It Was Green

Prompt: The color of her blood was the least of my worries. Genre: sci-fi

(Prompt courtesy of


The color of her blood was the least of my worries. Scratch that– it was the second least of my worries. The very least was the pain radiating from my left toe which I’d just stubbed on the doorjamb– that is to say, I had a lot of things to worry about at the moment.

But regardless of the color, the unconscious woman was bleeding profusely on the bathroom floor, and I was the only one around to save her. 

I should have paid more attention in my First Aid class.

A tourniquet. That was the first thing I needed to find. I pulled the sash out of a robe hanging on the back of the bathroom door, then stooped down and tied it around the woman’s arm just above the bend of her elbow. I grabbed two pillows from the bed and used them to prop the arm up above her heart.

Assuming her heart was where I expected it to be. If her blood was green, then there was no way of knowing what else might be different. 

I also should have paid more attention in my Xenobiology classes.

I fetched a handheld mirror from the vanity and held it to her mouth; it fogged up immediately and I heaved a sigh of relief. “Okay, then,” I said. “You’re alive– for now. Bleeding is slowing down. I suppose I should call the police next– or at least the hotel security.”

But what would Security say when they saw a woman bleeding green? Not everyone was open to the idea of aliens living among humans. And the more I studied the woman on the floor, the more things I noticed about her that were… disconcerting. Even I had my prejudices, I realized. I– who had attended an “alien-friendly” school, who had been educated about alien cultures and civilizations on the other habitable planets of our galaxy– now experienced my first live encounter with one of these aliens, and I still struggled to wrap my head around what I was seeing: green blood, yellow hair– bright neon yellow, not blonde– a nose so tiny one could barely call it a nose, and an overall green tint to her skin that I’d missed at first glance.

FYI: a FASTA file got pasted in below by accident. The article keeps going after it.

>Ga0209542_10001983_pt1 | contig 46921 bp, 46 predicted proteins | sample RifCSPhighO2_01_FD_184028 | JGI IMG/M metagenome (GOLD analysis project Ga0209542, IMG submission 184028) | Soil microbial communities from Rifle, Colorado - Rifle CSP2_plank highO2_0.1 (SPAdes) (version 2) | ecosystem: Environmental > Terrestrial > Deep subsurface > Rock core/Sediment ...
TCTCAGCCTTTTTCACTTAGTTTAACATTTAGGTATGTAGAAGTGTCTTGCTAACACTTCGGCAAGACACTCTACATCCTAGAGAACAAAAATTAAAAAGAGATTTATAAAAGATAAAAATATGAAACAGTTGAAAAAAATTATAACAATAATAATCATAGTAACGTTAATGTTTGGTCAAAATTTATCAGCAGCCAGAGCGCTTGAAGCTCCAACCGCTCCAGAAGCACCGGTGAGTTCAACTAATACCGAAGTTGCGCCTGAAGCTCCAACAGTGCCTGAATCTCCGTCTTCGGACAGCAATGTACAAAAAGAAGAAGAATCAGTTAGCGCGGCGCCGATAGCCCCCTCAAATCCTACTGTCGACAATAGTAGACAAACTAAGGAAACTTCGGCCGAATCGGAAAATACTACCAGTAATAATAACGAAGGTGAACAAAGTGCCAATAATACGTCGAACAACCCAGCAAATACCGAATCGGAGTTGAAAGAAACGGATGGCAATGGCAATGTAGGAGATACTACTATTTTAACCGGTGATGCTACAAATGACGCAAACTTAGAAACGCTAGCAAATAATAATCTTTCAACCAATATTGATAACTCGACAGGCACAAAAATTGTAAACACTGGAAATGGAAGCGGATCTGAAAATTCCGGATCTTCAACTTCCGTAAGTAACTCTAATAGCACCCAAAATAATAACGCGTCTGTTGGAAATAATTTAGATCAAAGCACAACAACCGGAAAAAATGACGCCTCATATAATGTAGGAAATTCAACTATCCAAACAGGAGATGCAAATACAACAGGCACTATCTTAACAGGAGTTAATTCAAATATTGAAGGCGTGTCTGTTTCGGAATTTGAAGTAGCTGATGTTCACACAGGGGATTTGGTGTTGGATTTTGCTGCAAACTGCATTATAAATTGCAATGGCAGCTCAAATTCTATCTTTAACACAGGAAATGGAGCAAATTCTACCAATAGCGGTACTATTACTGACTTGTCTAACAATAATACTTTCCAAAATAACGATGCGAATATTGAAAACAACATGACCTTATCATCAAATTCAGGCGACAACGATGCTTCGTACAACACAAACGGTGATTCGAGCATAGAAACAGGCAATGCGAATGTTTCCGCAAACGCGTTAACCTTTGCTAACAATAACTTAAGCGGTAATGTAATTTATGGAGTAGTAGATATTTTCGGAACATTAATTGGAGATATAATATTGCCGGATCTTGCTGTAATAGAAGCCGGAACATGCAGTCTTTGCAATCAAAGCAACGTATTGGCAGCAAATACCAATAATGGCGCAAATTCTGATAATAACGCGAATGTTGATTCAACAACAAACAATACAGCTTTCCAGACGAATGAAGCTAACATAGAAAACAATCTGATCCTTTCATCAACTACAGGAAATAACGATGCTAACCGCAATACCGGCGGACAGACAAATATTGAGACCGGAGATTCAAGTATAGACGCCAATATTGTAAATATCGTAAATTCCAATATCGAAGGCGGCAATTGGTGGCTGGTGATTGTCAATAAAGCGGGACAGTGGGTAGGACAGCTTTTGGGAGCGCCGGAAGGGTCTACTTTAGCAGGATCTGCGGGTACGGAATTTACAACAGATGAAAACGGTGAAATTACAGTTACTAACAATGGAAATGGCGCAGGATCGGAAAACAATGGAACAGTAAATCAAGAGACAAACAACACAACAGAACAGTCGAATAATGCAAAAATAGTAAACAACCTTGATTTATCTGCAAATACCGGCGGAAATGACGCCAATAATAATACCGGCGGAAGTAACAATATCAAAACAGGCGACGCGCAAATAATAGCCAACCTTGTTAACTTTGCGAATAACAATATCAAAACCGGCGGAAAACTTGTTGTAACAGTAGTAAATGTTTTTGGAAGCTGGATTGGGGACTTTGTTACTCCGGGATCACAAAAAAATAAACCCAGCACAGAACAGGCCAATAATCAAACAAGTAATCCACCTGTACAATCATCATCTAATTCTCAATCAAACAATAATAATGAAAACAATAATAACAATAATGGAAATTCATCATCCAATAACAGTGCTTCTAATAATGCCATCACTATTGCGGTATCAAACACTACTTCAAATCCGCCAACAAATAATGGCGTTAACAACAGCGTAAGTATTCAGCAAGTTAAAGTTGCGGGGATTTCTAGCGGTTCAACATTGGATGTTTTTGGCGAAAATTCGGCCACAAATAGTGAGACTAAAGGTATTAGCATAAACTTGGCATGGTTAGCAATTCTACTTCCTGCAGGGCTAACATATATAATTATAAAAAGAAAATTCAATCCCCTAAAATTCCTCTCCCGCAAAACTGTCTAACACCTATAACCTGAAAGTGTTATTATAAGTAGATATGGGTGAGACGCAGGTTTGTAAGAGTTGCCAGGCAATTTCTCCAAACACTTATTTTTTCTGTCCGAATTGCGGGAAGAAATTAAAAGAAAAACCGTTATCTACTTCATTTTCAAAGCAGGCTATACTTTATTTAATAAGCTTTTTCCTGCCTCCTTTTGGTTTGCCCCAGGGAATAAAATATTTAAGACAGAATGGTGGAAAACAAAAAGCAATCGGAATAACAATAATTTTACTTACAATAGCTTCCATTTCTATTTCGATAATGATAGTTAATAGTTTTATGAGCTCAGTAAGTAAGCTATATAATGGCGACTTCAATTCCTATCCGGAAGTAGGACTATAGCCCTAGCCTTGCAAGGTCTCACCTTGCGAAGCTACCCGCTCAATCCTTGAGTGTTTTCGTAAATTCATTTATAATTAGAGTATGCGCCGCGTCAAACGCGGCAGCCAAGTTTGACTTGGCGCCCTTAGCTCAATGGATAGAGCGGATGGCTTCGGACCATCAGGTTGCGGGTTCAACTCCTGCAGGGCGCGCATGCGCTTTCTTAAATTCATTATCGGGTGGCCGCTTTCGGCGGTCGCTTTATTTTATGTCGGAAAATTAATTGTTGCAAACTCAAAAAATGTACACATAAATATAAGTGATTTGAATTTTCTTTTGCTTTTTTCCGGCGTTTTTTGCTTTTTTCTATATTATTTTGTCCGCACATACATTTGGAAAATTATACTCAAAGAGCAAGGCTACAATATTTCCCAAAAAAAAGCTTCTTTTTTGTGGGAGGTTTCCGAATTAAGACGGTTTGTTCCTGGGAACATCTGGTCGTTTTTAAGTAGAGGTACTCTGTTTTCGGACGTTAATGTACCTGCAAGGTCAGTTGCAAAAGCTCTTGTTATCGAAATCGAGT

It didn’t help, perhaps, that if anyone happened to walk in on me at that moment, I could easily become the prime suspect in this apparent crime scene.

But if I failed to report it, that would also look suspicious.

“Jupiter!” I swore. 

The woman’s eyes flew open and I nearly hit my head on the towel bar as I backed away in surprise. She looked at her propped-up arm and frowned. Then she looked at the puddle of green on the floor and her frown turned to embarrassment. “I missed the tub,” she said.

I had nothing to say, but I grabbed a towel and began wiping up the mess, trying to imagine it was a spilled green smoothie instead of…whatever it was. When I looked back up, the woman had her arm over the tub and had removed the makeshift tourniquet. The slit in her arm closed up as the last drops of green fluid disappeared down the drain. She turned back to me with a wry expression. “What about we forget this whole episode, huh?”

I nodded, mute. Had I just witnessed what I thought I had? I was too shy to ask for verification. “I’ll bring you some extra towels from the laundry room.”

“Thank you.”

I quickly washed my hands, then backed out of the bathroom and bumped into the cleaning cart. I gripped the handlebar and shook my head as I exited into the hallway.

A Tengeilin, I finally remembered the species from my textbook, feeds directly from sunlight, and every three days must expel the excess fluid from her body. This release of fluids may lead to temporary unconsciousness. 

What a strange way to live, I thought. Then I looked down at my soiled clothing. 

“I’m going to need a shower.” 

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